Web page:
Simple test may have broad applications for assessing physical fitness and preventing disability according to JAMA study
PITTSBURGH, May 2, 2006
— Walking fitness makes a significant difference in predicting the likelihood of future disability in the elderly, according to a study published today in the Journal of the American Medical Association
. Researchers at the University of Pittsburgh Graduate School of Public Health (GSPH)
and their collaborators found that the ability to walk 400-meters, or about a quarter mile, was an important determinant not only of whether elderly participants would be alive six years later but also how much illness and disability they would experience within that time frame.
“The ability to complete this walk was a powerful predictor of health outcomes. In fact, we found that the people who could not complete the walk were at an extremely high risk of later disability and death,” said lead author, Anne B. Newman
, M.D., M.P.H., professor of epidemiology at GSPH and professor of medicine in the department of medicine, University of Pittsburgh School of Medicine.
and her co-workers, collaborating with researchers at five other institutions, asked a group of almost 2,700 community-dwelling white and African-American men and women aged 70 to 79 to complete, as quickly as they could—without running—and at a consistent pace, ten 40-meter laps in a corridor. All of the participants previously had reported no difficulty walking a quarter of a mile, climbing one flight of stairs without resting or performing basic activities of daily living. Participants were excluded from attempting the walk if they had an abnormal electrocardiogram, elevated blood pressure or resting heart rate or recently had a procedure for, or symptoms of, heart disease. Those participants who qualified for the quarter-mile walk were told to stop if they experienced any signs of fatigue or persistent rapid heart rate.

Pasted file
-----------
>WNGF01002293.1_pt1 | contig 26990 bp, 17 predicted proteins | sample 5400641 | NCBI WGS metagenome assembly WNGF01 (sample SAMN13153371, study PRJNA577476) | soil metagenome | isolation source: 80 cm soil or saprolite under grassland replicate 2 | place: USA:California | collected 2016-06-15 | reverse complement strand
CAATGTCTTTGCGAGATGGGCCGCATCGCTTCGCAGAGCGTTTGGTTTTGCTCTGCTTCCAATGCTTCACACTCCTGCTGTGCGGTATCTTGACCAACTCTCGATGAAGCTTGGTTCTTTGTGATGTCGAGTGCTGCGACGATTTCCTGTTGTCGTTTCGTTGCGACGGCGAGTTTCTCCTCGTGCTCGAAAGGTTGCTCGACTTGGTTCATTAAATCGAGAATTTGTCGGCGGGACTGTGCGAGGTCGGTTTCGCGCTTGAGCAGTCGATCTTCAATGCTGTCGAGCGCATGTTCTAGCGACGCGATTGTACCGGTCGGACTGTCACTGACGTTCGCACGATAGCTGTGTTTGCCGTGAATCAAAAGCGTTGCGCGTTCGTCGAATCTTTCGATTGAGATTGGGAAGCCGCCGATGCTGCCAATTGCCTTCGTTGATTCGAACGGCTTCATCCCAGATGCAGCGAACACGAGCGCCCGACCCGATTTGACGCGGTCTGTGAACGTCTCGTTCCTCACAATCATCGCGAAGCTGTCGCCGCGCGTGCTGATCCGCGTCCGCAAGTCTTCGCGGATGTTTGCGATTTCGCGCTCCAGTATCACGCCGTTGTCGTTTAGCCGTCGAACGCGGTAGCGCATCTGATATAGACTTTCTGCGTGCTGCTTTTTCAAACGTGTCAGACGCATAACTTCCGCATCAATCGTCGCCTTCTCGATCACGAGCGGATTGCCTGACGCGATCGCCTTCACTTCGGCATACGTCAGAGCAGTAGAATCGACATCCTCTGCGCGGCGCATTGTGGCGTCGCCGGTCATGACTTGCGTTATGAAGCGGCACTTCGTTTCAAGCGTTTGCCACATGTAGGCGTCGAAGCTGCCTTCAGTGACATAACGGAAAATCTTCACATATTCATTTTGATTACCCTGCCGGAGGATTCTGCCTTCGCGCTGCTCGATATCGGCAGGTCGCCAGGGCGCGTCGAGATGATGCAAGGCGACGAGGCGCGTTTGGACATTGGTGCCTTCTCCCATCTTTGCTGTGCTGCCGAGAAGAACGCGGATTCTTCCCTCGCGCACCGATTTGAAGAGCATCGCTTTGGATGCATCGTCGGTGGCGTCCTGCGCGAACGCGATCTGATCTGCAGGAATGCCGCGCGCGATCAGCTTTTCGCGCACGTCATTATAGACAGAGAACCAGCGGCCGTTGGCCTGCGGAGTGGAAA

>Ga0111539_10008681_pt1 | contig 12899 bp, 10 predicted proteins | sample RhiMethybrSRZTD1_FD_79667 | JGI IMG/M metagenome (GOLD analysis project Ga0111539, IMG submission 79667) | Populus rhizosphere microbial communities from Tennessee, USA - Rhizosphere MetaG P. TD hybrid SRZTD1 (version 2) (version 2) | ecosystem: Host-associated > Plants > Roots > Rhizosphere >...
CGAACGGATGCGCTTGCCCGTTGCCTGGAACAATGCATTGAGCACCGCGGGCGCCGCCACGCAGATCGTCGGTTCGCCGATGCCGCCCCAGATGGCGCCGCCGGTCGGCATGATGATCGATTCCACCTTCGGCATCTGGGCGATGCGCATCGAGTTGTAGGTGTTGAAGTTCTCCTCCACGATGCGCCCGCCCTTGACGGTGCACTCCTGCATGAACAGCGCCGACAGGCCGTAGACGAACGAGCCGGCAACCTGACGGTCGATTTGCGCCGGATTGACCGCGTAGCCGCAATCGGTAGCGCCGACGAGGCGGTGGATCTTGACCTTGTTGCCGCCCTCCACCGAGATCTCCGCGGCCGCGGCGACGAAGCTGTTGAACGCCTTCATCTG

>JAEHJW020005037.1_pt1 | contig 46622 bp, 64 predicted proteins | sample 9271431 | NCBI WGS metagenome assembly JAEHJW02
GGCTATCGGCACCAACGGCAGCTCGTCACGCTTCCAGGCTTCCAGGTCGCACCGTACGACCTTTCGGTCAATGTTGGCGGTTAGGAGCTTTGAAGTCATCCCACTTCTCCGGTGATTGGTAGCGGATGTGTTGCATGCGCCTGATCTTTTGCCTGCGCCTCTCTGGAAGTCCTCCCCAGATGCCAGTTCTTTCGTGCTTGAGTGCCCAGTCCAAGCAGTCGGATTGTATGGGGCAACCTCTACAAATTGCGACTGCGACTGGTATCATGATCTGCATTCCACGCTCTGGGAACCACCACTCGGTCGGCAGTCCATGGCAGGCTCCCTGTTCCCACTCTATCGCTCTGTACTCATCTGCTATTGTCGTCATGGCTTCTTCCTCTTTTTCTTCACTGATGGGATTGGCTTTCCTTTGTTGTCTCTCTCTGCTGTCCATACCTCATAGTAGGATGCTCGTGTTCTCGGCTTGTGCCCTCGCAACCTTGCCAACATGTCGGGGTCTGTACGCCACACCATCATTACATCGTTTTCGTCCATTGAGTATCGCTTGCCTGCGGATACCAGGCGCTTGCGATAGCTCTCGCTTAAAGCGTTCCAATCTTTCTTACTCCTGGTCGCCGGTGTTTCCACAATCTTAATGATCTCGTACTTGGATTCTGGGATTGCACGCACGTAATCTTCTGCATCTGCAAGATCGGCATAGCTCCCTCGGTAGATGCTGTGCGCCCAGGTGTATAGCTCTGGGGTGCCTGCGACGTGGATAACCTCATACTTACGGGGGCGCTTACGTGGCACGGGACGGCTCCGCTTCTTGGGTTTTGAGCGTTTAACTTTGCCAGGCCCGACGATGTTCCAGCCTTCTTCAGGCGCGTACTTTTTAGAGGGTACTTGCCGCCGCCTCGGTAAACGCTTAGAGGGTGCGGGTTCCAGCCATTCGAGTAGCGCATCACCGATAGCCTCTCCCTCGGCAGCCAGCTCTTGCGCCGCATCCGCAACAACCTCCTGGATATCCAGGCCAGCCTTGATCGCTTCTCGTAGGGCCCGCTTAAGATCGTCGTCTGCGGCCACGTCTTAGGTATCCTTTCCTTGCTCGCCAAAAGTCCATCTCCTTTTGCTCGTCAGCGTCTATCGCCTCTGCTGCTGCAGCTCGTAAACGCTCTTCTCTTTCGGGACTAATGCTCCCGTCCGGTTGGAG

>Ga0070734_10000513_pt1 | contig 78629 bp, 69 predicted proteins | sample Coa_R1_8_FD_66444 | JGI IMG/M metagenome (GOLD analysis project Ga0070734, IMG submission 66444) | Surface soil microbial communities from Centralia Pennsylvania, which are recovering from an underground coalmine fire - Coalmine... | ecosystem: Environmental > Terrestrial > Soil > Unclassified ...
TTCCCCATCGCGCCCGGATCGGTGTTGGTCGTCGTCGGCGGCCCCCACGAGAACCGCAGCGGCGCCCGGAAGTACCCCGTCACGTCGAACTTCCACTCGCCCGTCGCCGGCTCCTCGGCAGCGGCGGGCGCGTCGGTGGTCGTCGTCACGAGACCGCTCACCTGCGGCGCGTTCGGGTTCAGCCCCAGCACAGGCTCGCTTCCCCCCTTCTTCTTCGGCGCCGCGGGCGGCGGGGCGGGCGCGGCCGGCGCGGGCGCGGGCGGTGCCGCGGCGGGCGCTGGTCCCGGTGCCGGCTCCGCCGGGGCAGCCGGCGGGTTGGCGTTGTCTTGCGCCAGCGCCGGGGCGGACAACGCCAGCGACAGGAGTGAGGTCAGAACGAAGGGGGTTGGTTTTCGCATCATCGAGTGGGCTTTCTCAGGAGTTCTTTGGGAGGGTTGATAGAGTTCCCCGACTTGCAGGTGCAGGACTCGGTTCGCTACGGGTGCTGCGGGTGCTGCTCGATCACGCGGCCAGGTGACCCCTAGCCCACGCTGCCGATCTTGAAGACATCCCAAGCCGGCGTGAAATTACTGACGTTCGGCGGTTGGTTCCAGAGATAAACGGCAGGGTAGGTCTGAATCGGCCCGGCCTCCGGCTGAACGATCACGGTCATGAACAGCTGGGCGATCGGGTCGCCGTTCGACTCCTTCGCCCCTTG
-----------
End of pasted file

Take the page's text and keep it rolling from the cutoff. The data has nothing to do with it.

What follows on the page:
Among those excluded from or who stopped the walk, death rates were significantly higher six years later than those who completed the walk. In addition, of the more than 2,200 participants who did not have a clinical diagnosis of cardiovascular disease at the time of the test, those who did not complete the walk had significantly more heart-related incidents six years later compared to those who did. The former group also had a significantly higher risk of persistent limitations in their mobility and related disabilities than did those who completed the full 400-meters.
“A significant portion of people in the study could not complete the walk, even though they believed they were in fairly good health. Moreover, there was a big gap in health outcomes between people who could complete the longer walk and people who could not, with the latter being at an extremely high risk of becoming disabled or dying. What was really surprising is that these people were not aware of how limited they actually were,” explained Dr. Newman, who also is a collaborator with the University of Pittsburgh Institute on Aging.
Even among those who completed the walk, those in the slowest 25 percent for walk time had a three- to four-fold higher risk of death than those in the fastest 25 percent for walk time. Those in the slowest 25 percent of walk time also had a higher risk of cardiovascular disease-related complications and limitation in their mobility and mobility-related disabilities than those in the fastest 25 percent.
Based on these results, Dr. Newman and her collaborators believe the 400-meter long-distance corridor walk offers a relatively simple but powerful way to discrimin